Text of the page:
CHICAGO (CBS) – The CBS 2 investigators stay on the water beat.

In the latest case, Chicago’s water department cut one man’s $9,000 water bill in half.

Great. Right?

Except Rafal Kawalec barely used any water.

CBS 2 Investigator Brad Edwards looks into yet another case of a property owner getting hosed.

Kawalec’s property was stipped to the studs, no walls, no cut pipes for water to even flow. Despite not a drip used for two years, Chicago still said Kawalec owed: $8,787.06.

A vacant property with no running water means a zero dollar bill, right? Kawalec has proof in the form of a water service termination notice

Not in Chicago.

Because the property was unmetered, the city sent him estimated water bills — based on the property’s size and the types of “plumbing fixtures.”

The bills started adding up fast:

From $381 in 2015 to the $8,700 in 2017.

“I’m not using the water,” Kawalec said.

He asked for a meter to prove no water was used, and he got it.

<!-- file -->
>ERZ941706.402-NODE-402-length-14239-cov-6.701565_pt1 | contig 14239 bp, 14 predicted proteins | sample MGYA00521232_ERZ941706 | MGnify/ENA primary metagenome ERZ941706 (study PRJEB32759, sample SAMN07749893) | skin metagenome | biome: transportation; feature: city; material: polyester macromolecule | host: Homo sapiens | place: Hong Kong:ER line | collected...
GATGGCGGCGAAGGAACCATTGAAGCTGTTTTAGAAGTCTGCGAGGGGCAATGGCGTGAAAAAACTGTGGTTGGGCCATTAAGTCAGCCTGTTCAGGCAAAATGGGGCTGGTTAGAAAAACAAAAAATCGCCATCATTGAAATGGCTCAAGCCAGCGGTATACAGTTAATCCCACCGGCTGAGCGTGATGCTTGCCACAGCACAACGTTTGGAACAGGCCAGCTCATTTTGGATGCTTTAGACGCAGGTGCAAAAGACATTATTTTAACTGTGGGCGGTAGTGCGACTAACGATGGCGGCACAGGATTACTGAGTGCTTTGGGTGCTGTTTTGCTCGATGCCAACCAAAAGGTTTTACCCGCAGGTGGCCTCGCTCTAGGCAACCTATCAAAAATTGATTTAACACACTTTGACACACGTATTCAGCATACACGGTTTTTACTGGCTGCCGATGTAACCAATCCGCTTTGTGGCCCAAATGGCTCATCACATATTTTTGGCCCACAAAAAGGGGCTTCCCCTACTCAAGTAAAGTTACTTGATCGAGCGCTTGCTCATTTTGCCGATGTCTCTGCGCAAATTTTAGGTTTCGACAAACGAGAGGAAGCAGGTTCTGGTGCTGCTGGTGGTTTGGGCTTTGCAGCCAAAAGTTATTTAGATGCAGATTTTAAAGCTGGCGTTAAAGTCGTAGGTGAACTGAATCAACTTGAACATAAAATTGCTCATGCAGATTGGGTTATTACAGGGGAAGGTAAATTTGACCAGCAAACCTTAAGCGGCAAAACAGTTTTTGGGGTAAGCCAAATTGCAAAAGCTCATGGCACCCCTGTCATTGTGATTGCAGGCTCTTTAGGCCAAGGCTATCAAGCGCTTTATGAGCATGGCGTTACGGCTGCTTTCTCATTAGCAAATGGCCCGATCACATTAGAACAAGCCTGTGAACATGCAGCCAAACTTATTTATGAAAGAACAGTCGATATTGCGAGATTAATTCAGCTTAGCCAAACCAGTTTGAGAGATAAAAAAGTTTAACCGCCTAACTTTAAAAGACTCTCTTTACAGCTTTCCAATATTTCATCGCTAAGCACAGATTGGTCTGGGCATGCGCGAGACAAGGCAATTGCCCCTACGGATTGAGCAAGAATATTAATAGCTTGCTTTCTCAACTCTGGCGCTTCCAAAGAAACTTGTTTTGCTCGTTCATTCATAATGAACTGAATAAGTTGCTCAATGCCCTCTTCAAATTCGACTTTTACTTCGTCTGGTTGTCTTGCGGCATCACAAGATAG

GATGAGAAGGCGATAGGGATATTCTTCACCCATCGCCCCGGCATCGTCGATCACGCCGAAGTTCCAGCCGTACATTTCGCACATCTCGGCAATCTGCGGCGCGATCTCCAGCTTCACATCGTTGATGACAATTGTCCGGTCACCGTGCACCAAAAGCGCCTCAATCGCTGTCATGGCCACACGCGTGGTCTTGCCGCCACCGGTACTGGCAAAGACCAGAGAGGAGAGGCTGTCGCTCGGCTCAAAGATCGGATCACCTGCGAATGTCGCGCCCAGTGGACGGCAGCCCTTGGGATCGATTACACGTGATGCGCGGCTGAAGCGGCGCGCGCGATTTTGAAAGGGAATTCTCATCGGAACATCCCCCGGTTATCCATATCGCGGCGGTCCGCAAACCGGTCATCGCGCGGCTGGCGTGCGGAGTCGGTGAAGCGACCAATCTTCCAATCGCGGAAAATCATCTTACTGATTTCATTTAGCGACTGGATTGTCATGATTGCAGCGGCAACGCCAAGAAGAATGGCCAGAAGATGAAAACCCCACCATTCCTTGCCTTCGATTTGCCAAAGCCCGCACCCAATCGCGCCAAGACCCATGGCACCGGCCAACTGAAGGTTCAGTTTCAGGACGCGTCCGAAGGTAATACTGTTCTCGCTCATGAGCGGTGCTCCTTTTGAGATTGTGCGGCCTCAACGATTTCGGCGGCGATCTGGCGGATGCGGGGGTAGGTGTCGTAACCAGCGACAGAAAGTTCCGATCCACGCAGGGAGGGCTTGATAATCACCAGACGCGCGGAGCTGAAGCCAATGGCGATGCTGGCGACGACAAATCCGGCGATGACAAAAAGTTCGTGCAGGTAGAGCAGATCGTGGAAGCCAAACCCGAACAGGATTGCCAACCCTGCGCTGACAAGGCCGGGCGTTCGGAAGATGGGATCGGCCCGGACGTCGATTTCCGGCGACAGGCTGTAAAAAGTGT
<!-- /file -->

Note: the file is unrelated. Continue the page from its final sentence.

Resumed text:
“For two, three years we tried to get any help from the water department to reduce our bill to zero because we are sure we did not use anything.”

Typically, he’d have to pay that bill, to get the water running again.

But, oddly, he didn’t pay. And yet, the city turned the water back on.

At that point, the only usable water in the entire place was a single toilet. The meter showed 948 gallons used in two years. An average home uses 10,000 gallons in a month.

The city eventually agreed to cut his bill in half to $3,972.48.

The city never explained how it calculated that reduction.

“The whole system is broken,” Kawalec said.

Kawalec hoped all the work he put into this building would improve this West Side neighborhood.

“Everything is brand new because there was nothing here,” he said.

But he’s stuck with it. No one wants to buy a building with a big water bill against it

The city stands behind the billing at this property and maintains the amount due is accurate.

It expects everyone to pay for utilities, even if a building is vacant.

Brad Edwards